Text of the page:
Dr. Cruz’s talk focused on writing a book as a gift. He presented steps you should follow to be able to write a book and get it published. He also stated the oft-mentioned reason of writers that prevents them from actually writing: no time. “When should you write?” asked Cruz. “Anytime as long as it’s the same time,” he added. Setting a schedule for writing, he said, should be no different from attending to your job. When you are at work, for the whole duration of it, there is nothing that can disturb you. While you are busy writing, naturally your phone keeps on ringing; your text messages remain unanswered; even your Facebook postings are put on hold. You have to place a sign on the wall that says, “It’s my writing time.” This is the same discipline Dr. Cruz wanted everyone in the audience to adopt when writing. Once the schedule is set, you also need to determine where you should write. “Anywhere as long as it’s the same place,” Dr. Cruz opined.

He shared valuable tips on writing a book as a gift to your loved ones. In summary, here are the practical ways that I carefully took note of:

1.   Idea – what do you want the audience to feel after reading?
2.   Research – from Google to your favorite library, if you have one, or if you can find one in the city.
3.   First draft – start anywhere in the book, not necessarily page one. This has got to be one of my sources of mental block. What do I write first; where do I begin?... I often hear myself asking. With that advice from Dr. Cruz, now I can freely start anywhere my mind leads me. 
4.   Factual checking – save the original file thrice. Retain the original version unedited. Use the second, third file for editing. 
5.   Second draft – You ought to start on page one on this draft
6.   Language checking – correct grammar and style; read as much of the manuscript aloud as possible.
7.   Copyediting – hire a good editor who can suggest changes in organization but remember, Dr. Cruz stressed, you always have the last say. It’s your book.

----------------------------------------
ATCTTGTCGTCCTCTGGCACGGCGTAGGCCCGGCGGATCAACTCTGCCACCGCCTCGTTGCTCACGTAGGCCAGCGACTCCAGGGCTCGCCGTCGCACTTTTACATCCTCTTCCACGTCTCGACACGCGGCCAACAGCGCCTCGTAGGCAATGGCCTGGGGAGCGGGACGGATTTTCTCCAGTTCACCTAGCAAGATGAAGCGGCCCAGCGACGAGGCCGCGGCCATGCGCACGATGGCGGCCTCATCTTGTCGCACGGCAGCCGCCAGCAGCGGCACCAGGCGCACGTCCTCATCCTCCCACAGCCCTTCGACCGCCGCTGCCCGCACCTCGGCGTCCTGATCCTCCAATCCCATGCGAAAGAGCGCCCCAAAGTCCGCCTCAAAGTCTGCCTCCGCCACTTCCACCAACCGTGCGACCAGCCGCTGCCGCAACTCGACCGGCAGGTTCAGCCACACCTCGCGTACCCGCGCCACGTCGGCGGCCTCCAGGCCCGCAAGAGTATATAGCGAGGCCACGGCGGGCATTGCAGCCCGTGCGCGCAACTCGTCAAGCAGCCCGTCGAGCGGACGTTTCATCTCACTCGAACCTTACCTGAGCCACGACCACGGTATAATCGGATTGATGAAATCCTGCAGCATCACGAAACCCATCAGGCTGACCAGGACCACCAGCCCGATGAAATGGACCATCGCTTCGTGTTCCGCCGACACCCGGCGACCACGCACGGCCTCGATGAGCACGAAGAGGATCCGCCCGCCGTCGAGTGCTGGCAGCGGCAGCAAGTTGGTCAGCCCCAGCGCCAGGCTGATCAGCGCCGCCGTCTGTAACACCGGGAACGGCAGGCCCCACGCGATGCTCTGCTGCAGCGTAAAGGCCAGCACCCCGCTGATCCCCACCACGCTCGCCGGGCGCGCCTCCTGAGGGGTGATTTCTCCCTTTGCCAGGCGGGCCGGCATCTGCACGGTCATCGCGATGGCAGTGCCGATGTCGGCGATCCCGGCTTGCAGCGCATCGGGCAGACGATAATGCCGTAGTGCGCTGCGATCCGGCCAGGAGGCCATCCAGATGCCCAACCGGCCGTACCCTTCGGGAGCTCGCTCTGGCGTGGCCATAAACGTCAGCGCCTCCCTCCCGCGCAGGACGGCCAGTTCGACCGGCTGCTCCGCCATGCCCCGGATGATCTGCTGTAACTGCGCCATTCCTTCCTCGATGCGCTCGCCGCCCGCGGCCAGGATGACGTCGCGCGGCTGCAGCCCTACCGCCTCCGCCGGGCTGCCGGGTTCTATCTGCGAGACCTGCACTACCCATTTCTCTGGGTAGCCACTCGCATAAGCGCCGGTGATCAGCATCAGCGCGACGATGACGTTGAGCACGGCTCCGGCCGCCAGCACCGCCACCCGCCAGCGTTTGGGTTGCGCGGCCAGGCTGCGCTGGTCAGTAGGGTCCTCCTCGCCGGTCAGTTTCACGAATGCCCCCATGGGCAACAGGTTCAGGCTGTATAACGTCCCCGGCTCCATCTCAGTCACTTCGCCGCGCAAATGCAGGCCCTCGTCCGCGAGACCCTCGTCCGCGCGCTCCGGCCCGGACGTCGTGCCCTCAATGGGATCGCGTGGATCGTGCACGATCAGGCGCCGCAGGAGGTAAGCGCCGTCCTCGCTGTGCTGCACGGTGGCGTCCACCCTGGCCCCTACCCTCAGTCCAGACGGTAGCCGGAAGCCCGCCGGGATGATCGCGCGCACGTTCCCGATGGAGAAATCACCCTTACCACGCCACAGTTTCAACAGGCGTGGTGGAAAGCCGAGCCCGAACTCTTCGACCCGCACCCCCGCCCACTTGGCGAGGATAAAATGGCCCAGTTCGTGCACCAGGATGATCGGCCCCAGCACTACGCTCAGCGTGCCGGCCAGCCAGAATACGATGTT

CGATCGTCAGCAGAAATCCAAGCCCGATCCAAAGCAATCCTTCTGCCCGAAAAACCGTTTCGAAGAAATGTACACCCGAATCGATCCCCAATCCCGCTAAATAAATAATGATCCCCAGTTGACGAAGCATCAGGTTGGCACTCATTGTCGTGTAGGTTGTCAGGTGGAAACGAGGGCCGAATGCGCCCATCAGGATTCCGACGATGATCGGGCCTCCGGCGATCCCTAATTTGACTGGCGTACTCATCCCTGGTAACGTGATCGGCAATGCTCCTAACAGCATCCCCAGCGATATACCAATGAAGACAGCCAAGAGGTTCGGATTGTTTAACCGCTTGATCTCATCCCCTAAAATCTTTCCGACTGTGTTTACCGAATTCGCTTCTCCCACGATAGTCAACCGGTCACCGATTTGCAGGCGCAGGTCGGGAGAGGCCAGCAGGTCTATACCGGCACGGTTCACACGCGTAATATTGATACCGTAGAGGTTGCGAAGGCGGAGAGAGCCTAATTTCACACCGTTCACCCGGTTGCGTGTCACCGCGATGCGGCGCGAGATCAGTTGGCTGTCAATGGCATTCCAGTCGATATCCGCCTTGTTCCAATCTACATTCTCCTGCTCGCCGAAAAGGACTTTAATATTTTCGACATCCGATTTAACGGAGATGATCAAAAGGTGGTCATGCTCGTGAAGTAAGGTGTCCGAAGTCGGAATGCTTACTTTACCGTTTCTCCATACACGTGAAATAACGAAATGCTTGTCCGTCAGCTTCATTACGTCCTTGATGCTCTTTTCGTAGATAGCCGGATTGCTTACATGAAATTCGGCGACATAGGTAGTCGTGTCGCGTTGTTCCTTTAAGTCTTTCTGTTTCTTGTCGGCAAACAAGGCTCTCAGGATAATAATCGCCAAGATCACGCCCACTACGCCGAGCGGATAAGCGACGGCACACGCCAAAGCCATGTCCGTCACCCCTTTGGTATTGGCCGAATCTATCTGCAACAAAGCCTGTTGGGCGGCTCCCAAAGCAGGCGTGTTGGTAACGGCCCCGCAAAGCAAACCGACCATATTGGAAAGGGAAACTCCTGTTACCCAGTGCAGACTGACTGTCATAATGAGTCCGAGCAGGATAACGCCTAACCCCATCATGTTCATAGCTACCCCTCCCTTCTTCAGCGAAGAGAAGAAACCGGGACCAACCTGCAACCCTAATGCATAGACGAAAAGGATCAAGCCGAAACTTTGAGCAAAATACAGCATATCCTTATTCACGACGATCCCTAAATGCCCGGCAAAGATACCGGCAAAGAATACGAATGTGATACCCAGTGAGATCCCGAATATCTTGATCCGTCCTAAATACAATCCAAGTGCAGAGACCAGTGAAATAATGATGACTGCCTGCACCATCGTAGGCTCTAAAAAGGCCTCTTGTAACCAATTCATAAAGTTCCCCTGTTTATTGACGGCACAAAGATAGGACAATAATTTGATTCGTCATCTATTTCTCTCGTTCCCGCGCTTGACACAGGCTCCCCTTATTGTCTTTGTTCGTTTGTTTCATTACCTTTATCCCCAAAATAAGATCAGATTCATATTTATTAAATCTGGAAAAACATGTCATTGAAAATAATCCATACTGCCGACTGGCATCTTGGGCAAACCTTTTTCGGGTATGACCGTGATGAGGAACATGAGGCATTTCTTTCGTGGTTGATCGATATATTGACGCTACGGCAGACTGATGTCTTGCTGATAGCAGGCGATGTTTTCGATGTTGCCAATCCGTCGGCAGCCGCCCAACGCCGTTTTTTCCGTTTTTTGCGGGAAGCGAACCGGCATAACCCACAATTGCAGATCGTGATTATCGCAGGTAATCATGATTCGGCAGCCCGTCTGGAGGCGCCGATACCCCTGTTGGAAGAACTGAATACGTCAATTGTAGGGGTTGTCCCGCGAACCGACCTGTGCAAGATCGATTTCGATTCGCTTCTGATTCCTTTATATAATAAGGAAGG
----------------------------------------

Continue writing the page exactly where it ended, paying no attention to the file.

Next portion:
8.   Final draft – it’s when you decide on the title of the book, subtitle if any, and other information you have to put on the first few pages; author/s with contact number or email address; dedication and epigraph, foreword, preface, acknowledgements, and introduction – if you want to.
9.   How to prepare for publishing – this was followed by a series of tasks not worthy of your time. A quick change of slide occurred putting emphasis on the last slide.
10.   Publishing your book –send to Publish on Demand – the simplest way of getting your book published, according to Dr. Cruz. This innovative way saves you from doing the tasks outlined previously.

There you have it—the ten pieces of advice on writing a book as a gift and getting it published. Of course, there are other available information on this topic on the Internet, but with the proliferation of spurious online information, it behooves you to simply follow Dr. Isagani Cruz’s easily doable admonitions.

Notes: Dr. Isagani R. Cruz writes a Thursday column, “Mini-Critique” in The Philippine Star. This broadsheet has also published Ms. Eliz Reyes’s article detailing her experiences in teaching one of her well-loved literature classes.